First, the quality of information. The old adage 'garbage in, garbage out' is as true today as ever. Over recent decades, storage capacities have grown exponentially and prices have shrunk equally dramatically, the benefits gleaned from information have grown relatively slowly. During this time the expressions data warehousing and data mining were coined, on the path towards what today we call 'big data'. In theory the cheap and easy availability of storage should mean that all data that might possibly be useful is now captured. The reality has been that turning it into something really useful—information, knowledge, wisdom, rather than just bits and bytes of data—still requires a lot of effort.
So give smart people some good business intelligence (BI) tools and they should be able to extract value? Again, in theory, yes, and a good number have had some success with BI tools as the industry has grown and evolved.
Yet two significant problems still remain; the need for specialists to work on the data and the ability for the business to really take advantage of the insight unearthed.
The former has led to the promotion of the role of 'data scientist’ as a modern day information hero. This is generally a step in the wrong direction and back towards the old days of dealing with the high priests of the mainframe. Things have moved on, IT has become a tool of the masses, not the select few.
There is nothing wrong with nurturing special skills for better management and understanding of data. Most organisations have been pretty lax in their data architectures and management standards over many years. Duplicate databases of customer records in different departments, gaps in security and privacy controls and a lack of metadata describing what belongs to what are all pretty common challenges that many a data scientist would relish tackling.
However, building and managing data is one thing, taking advantage of it is quite another.
To be put into practice, the outputs of business intelligence require line of business knowledge to work out if they are relevant. They also need to be delivered in the most timely fashion to the place of greatest need and to any individual involved. This implies that it is best if it is the people directly involved in the business process, right at the time they need to make a decision, and in a form that they can readily use.
This is where mobile technology can now make a real difference. Not only portable but also desirable, and so carried everywhere, making anything it has access to available in a timely manner. There are constraints based on physical size, capacity and connectivity but, increasingly, well designed applications take all this, and more, into account.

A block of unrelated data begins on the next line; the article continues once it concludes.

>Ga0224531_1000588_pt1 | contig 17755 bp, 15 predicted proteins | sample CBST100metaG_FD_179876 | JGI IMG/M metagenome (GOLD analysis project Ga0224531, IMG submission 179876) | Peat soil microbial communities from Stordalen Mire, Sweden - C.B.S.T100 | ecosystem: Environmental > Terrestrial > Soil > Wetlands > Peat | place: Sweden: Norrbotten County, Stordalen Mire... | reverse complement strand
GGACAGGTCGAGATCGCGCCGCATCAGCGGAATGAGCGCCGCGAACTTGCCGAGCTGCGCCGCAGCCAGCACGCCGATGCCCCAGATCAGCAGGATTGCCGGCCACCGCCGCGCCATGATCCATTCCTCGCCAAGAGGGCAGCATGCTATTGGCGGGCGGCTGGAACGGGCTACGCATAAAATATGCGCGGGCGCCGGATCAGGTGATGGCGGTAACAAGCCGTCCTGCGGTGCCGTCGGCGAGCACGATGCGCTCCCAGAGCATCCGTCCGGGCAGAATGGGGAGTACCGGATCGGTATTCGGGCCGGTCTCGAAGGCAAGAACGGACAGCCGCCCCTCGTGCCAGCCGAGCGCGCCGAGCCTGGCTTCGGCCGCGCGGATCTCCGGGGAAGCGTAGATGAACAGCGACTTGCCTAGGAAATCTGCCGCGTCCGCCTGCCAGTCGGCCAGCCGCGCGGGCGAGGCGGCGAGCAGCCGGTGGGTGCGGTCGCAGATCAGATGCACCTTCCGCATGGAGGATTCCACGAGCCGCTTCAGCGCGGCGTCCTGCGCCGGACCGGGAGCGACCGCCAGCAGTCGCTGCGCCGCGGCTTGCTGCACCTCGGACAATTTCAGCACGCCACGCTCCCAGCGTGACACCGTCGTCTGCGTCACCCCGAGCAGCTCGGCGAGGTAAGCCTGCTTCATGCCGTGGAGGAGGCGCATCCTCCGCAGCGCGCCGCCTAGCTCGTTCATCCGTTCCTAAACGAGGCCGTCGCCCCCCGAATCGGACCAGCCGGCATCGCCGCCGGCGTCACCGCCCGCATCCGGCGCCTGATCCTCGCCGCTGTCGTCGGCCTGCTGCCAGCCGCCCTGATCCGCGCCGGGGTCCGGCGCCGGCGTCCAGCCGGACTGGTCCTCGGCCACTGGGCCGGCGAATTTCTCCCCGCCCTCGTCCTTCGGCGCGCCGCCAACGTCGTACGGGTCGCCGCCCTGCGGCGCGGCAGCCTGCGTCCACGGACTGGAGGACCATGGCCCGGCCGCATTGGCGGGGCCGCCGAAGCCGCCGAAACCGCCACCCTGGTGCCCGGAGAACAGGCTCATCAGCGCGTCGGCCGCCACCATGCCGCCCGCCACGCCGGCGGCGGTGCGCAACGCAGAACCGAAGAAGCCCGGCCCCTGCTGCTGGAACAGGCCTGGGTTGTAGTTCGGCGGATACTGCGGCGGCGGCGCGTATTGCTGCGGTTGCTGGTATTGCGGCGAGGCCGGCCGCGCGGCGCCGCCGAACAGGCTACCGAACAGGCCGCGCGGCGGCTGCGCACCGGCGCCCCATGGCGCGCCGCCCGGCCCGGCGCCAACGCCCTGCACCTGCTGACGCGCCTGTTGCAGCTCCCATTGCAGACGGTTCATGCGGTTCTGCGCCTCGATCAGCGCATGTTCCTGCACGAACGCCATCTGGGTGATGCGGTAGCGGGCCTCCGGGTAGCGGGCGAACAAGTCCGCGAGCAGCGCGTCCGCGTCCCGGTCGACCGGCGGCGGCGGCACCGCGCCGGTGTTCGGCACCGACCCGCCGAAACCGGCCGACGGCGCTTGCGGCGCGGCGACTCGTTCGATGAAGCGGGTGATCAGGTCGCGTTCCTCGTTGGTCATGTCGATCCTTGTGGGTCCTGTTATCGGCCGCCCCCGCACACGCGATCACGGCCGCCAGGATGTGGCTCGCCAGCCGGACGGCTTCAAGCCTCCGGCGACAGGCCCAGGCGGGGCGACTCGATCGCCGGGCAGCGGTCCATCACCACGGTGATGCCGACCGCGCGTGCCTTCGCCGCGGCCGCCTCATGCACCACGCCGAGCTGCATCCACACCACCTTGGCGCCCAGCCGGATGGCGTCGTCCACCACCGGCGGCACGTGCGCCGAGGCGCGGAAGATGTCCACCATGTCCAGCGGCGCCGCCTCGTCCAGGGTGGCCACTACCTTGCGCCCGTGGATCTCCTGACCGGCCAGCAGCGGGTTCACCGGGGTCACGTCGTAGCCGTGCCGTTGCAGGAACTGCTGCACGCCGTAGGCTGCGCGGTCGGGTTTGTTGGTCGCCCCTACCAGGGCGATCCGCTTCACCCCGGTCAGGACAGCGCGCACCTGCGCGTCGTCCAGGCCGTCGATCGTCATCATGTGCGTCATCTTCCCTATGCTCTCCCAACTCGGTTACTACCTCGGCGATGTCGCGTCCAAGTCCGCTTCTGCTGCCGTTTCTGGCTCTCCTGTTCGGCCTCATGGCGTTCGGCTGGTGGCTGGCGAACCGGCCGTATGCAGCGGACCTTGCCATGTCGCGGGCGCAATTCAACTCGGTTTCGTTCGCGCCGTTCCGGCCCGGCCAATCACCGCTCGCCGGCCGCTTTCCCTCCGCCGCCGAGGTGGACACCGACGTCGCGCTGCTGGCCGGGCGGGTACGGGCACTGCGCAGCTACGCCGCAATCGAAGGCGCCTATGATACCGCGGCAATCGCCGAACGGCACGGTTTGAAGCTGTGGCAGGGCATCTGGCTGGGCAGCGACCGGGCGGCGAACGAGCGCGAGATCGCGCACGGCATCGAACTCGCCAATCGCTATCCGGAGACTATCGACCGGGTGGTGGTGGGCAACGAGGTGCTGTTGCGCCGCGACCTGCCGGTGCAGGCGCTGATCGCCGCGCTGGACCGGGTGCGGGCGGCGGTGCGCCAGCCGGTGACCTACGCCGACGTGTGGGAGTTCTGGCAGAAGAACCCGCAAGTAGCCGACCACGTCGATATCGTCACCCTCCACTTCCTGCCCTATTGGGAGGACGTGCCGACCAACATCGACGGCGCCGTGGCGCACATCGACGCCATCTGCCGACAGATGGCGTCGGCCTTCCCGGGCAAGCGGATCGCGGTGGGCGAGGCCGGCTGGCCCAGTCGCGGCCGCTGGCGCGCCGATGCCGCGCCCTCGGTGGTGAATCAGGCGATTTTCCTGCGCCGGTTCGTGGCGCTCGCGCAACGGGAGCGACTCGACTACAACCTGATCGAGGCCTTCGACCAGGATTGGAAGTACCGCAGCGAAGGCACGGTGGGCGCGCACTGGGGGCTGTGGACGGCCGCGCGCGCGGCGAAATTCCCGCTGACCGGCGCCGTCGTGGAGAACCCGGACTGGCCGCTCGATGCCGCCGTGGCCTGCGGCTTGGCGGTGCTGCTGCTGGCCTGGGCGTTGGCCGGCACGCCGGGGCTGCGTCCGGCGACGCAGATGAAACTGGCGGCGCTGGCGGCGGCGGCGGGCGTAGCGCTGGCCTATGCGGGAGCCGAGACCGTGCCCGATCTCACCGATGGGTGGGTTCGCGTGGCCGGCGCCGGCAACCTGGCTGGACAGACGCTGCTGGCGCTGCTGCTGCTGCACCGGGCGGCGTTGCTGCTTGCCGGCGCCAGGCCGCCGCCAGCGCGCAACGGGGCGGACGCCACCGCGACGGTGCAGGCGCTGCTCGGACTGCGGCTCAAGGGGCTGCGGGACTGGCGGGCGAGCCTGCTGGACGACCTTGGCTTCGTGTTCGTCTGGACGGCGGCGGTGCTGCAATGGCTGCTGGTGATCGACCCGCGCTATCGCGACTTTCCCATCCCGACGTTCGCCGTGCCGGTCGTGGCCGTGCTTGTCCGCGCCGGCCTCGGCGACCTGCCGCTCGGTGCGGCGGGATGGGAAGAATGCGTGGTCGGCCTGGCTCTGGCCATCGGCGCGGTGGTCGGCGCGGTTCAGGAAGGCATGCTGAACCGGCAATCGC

Not only does this mean delivery ‘to the fingertips’, but with the consumer-led surge of interest, awareness and adoption, mobile devices have become very user friendly. This started with nice graphics and touch screen interfaces, but goes much further. Sensory information is captured which develops into a contextual awareness of location, proximity and orientation. Knowledge of the individual means this can further be personalised, ensuring that the technology does not at all get in the way of understanding and using the core applications or data.
Recent innovations in some applications and services shift 'ease of use' into 'fun to use' with the introduction of another consumer-oriented concept, gamification. No longer should using an application feel like a chore (no matter how well designed the look and feel of the interface), now the whole experience is designed to be engaging and immersive in a manner somewhat akin to a game or puzzle or the visual renderings often favoured by Hollywood films such as Minority Report. It might sound a little frivolous, but in reality the driver behind it is to further improve the usability and ultimate value that can be achieved.
Mobile provides this pervasive and friendly access, but being able to take advantage of intelligence on the move still requires something more than a high performance and connected gadget.
This is where further trends are aligning with mobile at the edge and the potentially vast and fast filling warehouses of data storage, to deliver directly relevant and applicable intelligence to the business process—the cloud and service delivery.
Now the full power of the network and available resources can be harnessed consistently and uniformly, anywhere. Mobile technology has 'democratised' access (anyone, anytime, anywhere on anything), and cloud-based services ensure more data sources can be combined, collated and continually refined and then contextually channelled right to the point of need.
With smarter business intelligence that correctly exploits the pervasive edge and intelligently taps into the seething mass of available data, smart people can make smarter decisions. Mobile use for many may have started off being about increasing responsiveness as if speed of reply was all that mattered, but what it can now deliver is greater relevance, clarity and accuracy.